Britney Spears's manager resigns amid conservatorship drama
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Pop icon Britney Spears's longtime manager Larry Rudolph has resigned amid the ongoing controversy surrounding her conservatorship. 

Rudolph, in a letter addressed to Spears's co-conservators Jamie Spears and Jodi Montgomery and obtained by Deadline, said that he is resigning after the singer said she is considering retirement.

“It has been over 2 1/2 years since Britney and I last communicated, at which time she informed me she wanted to take an indefinite work hiatus,” Rudolph said, according to Deadline. “Earlier today, I became aware that Britney had been voicing her intention to officially retire.”


“As her manager, I believe it is in Britney’s best interest for me to resign from her team as my professional services are no longer needed," he continued. 

The news comes amid swirling controversy surrounding Spears, her father Jamie Spears and her conservatorship. 

Last week, a wealth management firm hired to oversee the conservatorship asked a Los Angeles court to allow it to withdraw from the arrangement following bombshell testimony from the singer about restrictions she said have been put on her life due to the legal arrangement.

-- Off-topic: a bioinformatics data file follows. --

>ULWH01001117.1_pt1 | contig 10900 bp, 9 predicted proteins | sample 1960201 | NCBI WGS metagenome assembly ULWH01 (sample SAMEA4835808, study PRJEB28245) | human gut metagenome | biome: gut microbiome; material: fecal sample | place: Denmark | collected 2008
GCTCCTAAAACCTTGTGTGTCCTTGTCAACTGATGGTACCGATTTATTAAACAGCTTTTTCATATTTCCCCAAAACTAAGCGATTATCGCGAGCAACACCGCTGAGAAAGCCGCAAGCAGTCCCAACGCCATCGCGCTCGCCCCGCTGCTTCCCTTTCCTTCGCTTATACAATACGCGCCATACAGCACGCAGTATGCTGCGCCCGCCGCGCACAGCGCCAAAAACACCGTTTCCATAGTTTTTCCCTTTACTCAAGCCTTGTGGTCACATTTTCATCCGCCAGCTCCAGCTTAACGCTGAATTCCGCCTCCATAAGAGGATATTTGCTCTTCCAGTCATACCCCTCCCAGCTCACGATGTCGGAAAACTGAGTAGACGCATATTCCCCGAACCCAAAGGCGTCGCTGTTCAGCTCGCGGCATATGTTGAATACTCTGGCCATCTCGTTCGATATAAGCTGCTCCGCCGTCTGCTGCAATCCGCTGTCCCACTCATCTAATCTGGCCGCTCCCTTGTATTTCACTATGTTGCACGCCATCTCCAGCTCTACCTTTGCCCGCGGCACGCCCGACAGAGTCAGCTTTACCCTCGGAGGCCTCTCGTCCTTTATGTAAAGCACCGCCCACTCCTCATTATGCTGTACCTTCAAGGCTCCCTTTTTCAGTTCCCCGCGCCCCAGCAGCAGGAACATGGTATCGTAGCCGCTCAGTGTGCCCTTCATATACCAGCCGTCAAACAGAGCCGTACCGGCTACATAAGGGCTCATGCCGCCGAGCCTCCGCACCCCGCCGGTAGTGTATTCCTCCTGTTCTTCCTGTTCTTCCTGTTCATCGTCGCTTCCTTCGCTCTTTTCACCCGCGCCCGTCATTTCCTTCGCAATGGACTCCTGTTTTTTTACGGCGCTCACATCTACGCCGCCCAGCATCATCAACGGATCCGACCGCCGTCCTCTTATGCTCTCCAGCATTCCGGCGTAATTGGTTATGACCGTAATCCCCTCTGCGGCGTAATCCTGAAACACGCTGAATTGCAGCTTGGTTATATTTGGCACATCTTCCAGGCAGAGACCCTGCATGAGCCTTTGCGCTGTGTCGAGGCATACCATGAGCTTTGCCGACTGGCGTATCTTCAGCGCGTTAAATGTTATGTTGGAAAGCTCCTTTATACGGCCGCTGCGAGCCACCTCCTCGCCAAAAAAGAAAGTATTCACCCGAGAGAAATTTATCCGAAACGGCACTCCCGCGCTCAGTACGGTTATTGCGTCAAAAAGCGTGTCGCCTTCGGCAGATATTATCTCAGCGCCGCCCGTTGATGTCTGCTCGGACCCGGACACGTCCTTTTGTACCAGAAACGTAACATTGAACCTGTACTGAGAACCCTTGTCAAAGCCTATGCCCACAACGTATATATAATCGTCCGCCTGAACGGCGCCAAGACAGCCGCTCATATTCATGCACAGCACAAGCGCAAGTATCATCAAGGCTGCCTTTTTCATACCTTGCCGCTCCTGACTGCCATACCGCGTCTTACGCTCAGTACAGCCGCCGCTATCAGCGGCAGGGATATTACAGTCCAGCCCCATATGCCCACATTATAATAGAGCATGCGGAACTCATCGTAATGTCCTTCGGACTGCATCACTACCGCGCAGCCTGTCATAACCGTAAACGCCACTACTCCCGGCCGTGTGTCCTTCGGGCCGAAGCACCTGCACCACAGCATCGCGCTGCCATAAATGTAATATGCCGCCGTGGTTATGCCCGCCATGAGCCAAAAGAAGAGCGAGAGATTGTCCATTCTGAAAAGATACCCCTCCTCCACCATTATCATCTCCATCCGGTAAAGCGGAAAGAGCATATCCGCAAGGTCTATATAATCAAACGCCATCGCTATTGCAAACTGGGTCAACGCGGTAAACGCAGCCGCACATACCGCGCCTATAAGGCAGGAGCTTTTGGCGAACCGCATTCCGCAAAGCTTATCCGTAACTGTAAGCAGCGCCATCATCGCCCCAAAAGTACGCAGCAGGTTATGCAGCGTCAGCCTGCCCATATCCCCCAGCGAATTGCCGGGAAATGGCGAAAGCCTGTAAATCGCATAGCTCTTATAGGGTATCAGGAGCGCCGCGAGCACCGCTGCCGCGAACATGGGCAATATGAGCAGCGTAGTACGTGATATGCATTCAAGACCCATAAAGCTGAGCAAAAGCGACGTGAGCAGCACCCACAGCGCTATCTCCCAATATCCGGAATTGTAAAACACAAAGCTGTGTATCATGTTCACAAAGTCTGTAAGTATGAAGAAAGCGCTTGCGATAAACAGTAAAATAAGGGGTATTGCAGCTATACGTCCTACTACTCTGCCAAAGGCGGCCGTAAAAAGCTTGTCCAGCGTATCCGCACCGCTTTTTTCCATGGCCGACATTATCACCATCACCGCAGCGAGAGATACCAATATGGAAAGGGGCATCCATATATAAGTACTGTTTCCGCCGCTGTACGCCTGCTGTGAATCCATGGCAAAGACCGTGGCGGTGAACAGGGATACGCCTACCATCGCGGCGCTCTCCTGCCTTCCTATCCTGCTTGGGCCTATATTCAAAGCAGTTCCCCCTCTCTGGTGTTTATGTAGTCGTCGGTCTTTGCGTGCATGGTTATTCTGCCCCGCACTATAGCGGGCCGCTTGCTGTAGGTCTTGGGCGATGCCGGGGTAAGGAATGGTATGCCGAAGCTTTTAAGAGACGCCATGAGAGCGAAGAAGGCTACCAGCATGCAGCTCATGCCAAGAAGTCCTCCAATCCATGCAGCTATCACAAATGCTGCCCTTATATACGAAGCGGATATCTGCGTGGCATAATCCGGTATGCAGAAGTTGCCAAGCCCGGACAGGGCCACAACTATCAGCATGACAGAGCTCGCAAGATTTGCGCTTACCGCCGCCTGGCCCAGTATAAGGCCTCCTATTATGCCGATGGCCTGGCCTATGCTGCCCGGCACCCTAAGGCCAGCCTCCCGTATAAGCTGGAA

Bessemer Trust said in court documents that it would like to resign from co-conservatorship "due to changed circumstances." 

“As a result of the conservatee’s testimony at the June 23 hearing, however, Petitioner has become aware that the Conservatee objects to the continuance of her Conservatorship and desires to terminate the conservatorship,” Bessemer Trust wrote, according to The New York Times. “Petitioner has heard the Conservatee and respects her wishes.”

Spears in June gave blistering testimony to a judge about her conservatorship, saying among other things that she had been "traumatized" by the arrangement and left in "shock" by it. 


"I truly believe this conservatorship is abusive," Spears told the court in her first public remarks on the subject. "I don't feel like I can live a full life."

The "Womanizer" singer said that the conservatorship has prevented her from marrying her boyfriend and required her to use an IUD and undergo frequent psychiatric evaluations. 

Rudolph, who has represented Spears since the beginning of her career in the mid-1990s, said that he is not part of the conservatorship "nor its operations," according to Deadline. However, "management" was mentioned in the singer's testimony in June, the outlet noted. 

Spears's former manager finished his letter wishing her well. 

"I will always be incredibly proud of what we accomplished over our 25 years together. I wish Britney all the health and happiness in the world, and I’ll be there for her if she ever needs me again, just as I always have been," Rudolph said, according to Deadline.